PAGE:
As a young boy of 12, I accompanied my father on an overnight fishing trip that set out from Sheepshead Bay Harbor. Located in Brooklyn on an inlet in Rockaway, it boasts a 40-boat shipping fleet (along with a slew of restaurants) that allows eager customers the opportunity to charter the surrounding waters and take in as much marine life as possible. And for us, it was about trying to catch fluke and flounder which happens to be in abundance in the coastal areas of the east coast. But that night, I spent much of my time fighting the elements, unable to shake a severe case of sea sickness. Still at one point, I forced myself to leave the cabin area after a long spell glued to one of the seats withering in discomfort, and headed for the ship’s rail so that I wouldn’t waste my fathers hard earned money. I struggled to just barely cast a line for less than half of the 6-to-8 hour trip. As luck would have it, I ended up catching the biggest fluke on the ship and collected a hundred dollar prize for my troubles. (My parents still have that photo of me holding the fish somewhere). I thanked the sea captain for my bounty and never again bothered to set foot on another fishing vessel.

I quickly used this reward money to buy a cheap Cort electric guitar and my generous father threw in extra cash so I could purchase an amplifier. Being young and stupid, I got the most obnoxious, heavy metal-looking instrument you will ever see anywhere (it was star shaped with four points). Three friends and I were all in love with Guns n’ Roses, and, of course, desperate to start a band. I had become the nominal guitar player, while one of them had acquired a bass two months earlier and his brother a drumkit. The fourth friend also wanted to be a drummer. Hence, we had the unorthodox lineup of two percussionists on one set of drums and no vocalist. The problem was that none of us knew how to play and we were all pretty lazy. Band practice consisted of  playing for about ten minutes before stopping to conceptualize what our group was all about. We even had homework assignments which included writing song lyrics on paper and reciting it to the rest of the members. I actively partook in this endeavor and concocted all sorts of paens to things I was too young to know or understand. One of my literary masterpieces went by the title, “My Pistol.” (more…)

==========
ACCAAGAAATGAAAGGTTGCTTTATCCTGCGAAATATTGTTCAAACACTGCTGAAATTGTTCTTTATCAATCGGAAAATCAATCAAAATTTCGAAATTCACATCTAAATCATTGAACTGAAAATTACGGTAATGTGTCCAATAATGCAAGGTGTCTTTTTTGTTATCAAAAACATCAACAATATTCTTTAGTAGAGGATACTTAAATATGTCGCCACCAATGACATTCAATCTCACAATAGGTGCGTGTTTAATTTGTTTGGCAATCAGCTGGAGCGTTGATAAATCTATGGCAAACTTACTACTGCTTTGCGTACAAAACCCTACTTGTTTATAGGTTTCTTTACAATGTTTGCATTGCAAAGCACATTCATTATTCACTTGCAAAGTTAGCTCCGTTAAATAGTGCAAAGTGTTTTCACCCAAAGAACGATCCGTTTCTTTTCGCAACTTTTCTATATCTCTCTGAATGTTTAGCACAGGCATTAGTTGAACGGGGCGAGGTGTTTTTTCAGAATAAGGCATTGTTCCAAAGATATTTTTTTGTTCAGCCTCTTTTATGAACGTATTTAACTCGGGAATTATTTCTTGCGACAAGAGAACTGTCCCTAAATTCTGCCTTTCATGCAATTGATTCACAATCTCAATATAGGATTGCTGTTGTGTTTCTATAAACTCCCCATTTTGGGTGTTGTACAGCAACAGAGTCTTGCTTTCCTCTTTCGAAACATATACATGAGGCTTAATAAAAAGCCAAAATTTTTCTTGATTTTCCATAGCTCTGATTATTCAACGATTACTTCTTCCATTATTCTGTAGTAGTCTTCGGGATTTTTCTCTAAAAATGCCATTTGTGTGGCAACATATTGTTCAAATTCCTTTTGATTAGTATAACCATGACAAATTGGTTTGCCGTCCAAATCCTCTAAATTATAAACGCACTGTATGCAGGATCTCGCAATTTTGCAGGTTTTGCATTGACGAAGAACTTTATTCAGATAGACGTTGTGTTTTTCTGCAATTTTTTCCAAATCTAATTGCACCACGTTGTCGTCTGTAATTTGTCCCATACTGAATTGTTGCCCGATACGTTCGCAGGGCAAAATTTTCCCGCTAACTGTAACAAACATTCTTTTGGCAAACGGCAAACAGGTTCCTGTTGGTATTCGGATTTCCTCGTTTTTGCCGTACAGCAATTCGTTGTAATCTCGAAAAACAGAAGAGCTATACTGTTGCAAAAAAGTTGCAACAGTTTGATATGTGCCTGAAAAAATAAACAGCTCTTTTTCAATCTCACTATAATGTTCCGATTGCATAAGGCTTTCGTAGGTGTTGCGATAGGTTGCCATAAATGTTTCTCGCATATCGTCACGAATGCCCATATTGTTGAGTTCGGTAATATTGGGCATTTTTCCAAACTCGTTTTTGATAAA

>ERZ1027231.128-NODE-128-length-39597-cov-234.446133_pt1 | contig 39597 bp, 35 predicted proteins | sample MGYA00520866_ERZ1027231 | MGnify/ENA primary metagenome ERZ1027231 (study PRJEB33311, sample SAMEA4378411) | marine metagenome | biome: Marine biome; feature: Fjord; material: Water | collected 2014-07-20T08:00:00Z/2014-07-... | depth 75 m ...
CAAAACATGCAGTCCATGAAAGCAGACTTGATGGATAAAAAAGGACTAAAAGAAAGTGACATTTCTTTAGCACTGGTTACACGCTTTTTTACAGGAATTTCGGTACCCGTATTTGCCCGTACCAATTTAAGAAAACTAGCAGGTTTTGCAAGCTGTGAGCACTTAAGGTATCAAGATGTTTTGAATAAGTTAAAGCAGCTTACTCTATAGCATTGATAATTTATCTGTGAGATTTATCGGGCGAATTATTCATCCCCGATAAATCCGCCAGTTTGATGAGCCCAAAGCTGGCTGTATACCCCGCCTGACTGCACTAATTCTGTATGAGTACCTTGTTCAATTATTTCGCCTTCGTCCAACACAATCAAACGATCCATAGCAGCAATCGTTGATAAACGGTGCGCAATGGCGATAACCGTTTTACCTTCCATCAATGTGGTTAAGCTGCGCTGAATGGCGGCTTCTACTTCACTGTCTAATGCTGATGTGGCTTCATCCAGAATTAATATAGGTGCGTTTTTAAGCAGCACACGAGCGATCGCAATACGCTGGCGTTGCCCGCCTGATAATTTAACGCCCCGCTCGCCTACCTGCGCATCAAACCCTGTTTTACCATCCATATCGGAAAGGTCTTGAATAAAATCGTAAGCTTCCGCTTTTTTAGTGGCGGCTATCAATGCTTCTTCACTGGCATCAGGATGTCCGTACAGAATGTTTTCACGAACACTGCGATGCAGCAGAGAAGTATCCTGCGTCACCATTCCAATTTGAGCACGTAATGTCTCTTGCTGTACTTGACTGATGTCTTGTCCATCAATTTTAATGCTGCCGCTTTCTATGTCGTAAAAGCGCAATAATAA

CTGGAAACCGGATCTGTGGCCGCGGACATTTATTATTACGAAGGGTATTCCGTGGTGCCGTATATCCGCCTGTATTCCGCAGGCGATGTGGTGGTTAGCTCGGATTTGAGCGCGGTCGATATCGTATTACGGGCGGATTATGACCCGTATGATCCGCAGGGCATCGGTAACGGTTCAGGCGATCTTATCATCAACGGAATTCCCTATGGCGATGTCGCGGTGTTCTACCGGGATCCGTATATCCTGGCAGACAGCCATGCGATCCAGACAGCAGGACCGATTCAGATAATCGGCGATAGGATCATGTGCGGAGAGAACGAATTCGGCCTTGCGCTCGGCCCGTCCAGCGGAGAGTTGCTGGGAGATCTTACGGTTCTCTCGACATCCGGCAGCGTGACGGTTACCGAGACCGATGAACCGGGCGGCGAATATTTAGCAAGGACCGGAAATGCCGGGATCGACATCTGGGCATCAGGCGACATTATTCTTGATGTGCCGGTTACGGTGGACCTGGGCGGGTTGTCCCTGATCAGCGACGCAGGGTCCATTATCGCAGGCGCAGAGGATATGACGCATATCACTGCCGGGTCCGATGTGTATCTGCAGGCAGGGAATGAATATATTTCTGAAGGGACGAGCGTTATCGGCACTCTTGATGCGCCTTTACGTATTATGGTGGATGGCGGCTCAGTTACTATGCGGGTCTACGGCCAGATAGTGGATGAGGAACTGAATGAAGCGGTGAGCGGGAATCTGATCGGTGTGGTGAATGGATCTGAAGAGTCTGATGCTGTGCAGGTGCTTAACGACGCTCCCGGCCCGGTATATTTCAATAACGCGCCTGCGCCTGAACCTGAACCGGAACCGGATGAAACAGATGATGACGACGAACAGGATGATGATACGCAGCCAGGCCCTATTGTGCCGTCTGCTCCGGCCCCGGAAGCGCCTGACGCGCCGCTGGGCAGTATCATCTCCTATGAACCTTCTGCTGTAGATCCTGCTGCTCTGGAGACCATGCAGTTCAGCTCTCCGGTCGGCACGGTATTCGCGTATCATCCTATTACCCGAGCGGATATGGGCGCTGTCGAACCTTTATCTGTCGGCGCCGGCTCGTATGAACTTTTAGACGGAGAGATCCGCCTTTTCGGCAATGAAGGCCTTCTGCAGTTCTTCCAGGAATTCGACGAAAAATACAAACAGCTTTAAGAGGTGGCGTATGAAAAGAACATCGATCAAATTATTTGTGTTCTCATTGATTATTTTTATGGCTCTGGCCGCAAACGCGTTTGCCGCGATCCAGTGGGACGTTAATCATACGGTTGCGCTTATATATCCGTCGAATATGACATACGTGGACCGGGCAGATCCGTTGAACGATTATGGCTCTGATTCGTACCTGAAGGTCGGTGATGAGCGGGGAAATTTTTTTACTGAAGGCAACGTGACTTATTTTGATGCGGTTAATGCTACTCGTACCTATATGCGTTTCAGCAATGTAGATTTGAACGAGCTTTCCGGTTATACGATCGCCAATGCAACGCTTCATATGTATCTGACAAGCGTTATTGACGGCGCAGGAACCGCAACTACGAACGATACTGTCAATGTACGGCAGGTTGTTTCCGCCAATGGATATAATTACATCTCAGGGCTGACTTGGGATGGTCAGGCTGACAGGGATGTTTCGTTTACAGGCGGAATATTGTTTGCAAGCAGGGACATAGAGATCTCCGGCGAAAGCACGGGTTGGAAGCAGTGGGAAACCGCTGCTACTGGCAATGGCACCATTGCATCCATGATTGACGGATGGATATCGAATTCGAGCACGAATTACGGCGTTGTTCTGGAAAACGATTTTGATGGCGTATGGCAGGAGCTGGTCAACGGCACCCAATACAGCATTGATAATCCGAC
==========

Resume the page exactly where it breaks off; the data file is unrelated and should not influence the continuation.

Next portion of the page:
Read Full Post »

Screen cap from Xavier Beauvais' "Of Gods and Men," a beautiful and meditative masterpieces on the strength of faith

by Sam Juliano

As I write the newest installment in the Monday Morning Diary guests are arriving at our 7 Spruce Street abode for this evening’s Academy Awards festivities.   As a result I will limit the scope of the post, as I will be spending several hours and watching the show and intermingling with the Oscar watchers.  Jason Giampietro has his video camera in action, and I’m sure this year’s presentation will be a hoot.